This brought the riposte from ricupero that "the only type of familiarity Brazil has ever had with this type of alleged behaviour was in the condition of victim" - a reference to Brazil's experience as a colony and after independence when its shipping and trade were attacked by European and North American pirates.

Ever since the issue came up nearly a year ago, Brazil has consistently insisted that its patent laws are fully in accord with the Paris Convention on patents and trade markets, the only applicable international legal regime administered by the World Intellectual Property Organisation (WIPO).

On the U.S. claim of right of unilateral actions, ricupero quoted GATT Director-General's remarks at the GATT Council in February (in the general debate over section 301 raised by EEC) to the effect that any such right was contrary to the general agreement.

Dunkel had then said: "discriminatory import tariffs are contrary to article one of the general agreement. There is no exception in the general agreement which could justify discriminatory import tariffs imposed for the particular purpose of inducing another Contracting Party to bring its trade policies into conformity with the general agreement."

Instead of demonstrating in a convincing way how the U.S. measures could be justified in GATT, the U.S. delegate had attempted to paint Brazil's intellectual property policy in an "over simplistic and distorted way", Ricupero declared.

There was never any allegation that Brazilian laws were not in conformity with the present international law.

Brazil had always been ready to discuss any matter about intellectual property protection, provided the discussion was in the right forum, namely the WIPO, which had the thematic and technical competence on these matters.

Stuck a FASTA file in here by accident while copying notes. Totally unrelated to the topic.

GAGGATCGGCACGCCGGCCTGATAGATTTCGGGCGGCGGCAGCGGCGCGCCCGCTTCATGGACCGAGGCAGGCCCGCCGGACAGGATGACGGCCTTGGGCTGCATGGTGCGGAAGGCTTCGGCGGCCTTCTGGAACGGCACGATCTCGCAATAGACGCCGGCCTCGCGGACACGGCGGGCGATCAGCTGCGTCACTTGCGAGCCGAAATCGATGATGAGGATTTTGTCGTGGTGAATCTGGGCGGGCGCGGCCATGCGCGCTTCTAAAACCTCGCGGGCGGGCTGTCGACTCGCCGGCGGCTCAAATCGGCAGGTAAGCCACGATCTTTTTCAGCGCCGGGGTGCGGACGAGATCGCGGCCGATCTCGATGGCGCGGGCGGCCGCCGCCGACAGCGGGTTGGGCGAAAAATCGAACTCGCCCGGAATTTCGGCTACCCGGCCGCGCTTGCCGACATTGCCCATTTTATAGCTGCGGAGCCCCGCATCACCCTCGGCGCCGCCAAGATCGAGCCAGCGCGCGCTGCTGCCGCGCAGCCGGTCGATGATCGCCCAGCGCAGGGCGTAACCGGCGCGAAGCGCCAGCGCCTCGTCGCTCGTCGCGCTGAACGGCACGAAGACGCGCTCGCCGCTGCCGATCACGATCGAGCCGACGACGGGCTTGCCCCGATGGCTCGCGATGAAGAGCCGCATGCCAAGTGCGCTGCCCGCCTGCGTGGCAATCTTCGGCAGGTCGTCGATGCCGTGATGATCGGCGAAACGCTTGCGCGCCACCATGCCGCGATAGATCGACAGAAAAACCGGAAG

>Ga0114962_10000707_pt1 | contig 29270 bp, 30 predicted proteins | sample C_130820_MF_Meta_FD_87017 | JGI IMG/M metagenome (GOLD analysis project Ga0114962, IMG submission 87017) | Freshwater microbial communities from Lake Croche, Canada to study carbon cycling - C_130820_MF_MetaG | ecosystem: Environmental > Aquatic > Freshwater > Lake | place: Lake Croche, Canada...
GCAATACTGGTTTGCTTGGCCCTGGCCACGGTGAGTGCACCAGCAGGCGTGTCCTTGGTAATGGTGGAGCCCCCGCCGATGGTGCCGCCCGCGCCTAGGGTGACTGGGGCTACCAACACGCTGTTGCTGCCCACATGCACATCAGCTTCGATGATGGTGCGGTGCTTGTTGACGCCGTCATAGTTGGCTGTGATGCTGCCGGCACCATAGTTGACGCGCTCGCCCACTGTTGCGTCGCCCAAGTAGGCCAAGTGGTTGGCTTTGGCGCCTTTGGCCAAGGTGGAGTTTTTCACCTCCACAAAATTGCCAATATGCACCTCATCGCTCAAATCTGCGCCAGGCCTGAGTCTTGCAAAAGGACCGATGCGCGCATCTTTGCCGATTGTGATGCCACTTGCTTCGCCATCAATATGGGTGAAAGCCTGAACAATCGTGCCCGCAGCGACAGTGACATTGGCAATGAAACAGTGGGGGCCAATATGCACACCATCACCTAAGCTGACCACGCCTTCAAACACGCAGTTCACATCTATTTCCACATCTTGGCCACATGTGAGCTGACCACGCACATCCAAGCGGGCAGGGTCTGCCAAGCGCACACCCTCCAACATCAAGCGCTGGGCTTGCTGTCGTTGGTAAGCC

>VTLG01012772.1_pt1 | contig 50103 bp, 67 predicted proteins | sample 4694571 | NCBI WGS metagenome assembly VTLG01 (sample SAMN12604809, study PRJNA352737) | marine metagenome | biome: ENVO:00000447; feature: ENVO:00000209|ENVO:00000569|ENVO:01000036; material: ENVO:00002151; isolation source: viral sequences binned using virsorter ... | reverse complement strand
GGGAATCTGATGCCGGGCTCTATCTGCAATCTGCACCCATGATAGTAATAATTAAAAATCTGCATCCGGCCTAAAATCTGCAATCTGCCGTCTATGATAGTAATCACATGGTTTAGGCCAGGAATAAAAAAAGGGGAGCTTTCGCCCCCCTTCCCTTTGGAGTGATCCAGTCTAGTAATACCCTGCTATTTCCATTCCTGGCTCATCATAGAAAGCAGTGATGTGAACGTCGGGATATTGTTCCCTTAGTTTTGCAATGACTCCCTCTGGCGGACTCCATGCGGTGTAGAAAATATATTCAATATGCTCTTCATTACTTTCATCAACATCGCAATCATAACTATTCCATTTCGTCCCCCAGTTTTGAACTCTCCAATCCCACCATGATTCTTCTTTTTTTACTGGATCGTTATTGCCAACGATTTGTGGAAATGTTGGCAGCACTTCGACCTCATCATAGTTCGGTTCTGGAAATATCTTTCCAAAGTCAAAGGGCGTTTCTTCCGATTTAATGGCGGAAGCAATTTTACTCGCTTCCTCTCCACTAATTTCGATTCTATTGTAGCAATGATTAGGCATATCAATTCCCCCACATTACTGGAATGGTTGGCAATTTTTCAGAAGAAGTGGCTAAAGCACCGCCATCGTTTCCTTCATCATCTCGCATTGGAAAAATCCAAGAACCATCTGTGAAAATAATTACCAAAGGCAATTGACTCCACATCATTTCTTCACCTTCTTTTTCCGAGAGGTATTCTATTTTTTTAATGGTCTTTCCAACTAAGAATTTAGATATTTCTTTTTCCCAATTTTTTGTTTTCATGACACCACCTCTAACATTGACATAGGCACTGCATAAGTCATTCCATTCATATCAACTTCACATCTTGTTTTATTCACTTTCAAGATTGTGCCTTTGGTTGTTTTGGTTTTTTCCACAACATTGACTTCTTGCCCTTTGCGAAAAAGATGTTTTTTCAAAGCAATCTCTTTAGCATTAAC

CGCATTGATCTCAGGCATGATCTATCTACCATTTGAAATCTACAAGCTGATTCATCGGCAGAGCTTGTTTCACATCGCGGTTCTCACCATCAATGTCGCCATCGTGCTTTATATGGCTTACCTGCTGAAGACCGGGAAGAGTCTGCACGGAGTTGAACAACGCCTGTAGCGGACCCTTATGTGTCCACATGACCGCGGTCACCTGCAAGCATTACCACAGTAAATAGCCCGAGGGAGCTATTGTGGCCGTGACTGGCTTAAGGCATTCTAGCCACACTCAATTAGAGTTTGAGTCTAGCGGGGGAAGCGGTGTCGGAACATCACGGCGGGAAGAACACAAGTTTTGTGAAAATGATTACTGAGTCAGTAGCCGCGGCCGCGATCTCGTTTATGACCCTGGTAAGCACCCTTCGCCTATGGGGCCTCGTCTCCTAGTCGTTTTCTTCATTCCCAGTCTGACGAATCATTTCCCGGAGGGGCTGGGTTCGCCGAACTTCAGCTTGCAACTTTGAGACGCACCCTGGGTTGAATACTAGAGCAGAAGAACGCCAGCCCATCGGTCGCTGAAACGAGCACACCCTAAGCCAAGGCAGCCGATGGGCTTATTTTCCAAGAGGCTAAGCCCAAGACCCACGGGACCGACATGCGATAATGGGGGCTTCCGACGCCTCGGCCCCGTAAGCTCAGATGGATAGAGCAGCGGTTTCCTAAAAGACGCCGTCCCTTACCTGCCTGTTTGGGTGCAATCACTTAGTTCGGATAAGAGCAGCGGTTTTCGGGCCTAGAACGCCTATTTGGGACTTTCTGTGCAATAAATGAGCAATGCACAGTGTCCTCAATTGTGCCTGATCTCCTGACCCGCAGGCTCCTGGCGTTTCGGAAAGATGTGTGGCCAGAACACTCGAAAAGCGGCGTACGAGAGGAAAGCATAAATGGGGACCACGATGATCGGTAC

But short of arguments to justify its conduct, the U.S. had repeated "inappropriate and unacceptable words and expressions" to describe Brazilian behaviour.

The U.S. statements in the Council, Ricupero underscored, were "a very candid and unmistakable admission" of the U.S. violation of the Punta del Este standstill commitments under which the U.S. undertook not to take any measures inconsistent with the GATT or take any trade measures in such a manner as to improve its negotiating position.

Earlier, Samuels had said that if there had been adequate international rules requiring protection of inventions and a forum to address them, the U.S. would have challenged Brazil there.

But there were no such rules or forum and hence the U.S. efforts to seek Uruguay round negotiations on intellectual property.

In the face of Brazil's "recalcitrance" in this case (in refusing U.S. demands), the U.S. had no effective international forum nor adequate international rules to apply and had hence imposed the tariffs on Brazilian products.

In the U.S. view, there was an imbalance in the rights and obligations in GATT that enabled Brazil to address a trade dispute affecting Brazilian exports while the U.S. was denied the right to address the Brazilian practices that affected U.S. trade interests.

While there were no rules to protect inventors in their "commercial transactions", and while awaiting such rules and dispute settlement procedures, "we cannot ... abandon these vital areas of commerce to robbery by ruling out trade-restrictive measures that may be necessary to respond to such robbery".

The U.S. measures, Samuels claimed, were not for its own benefit. By its success "in prying open previously closed markets", the U.S. would be benefiting exporters of these products around the world and authors and inventors of all countries.

The U.S. had raised the tariffs on Brazilian products because of all the CPS "Brazil alone has shown no intention of providing any form of patent protection for these products".

Samuels defiantly added: "we cannot terminate retaliation without provision by Brazil of product patent protection for pharmaceuticals and fine chemicals. There should be no illusion that a panel can help resolve this matter simply by examining one side of the issue".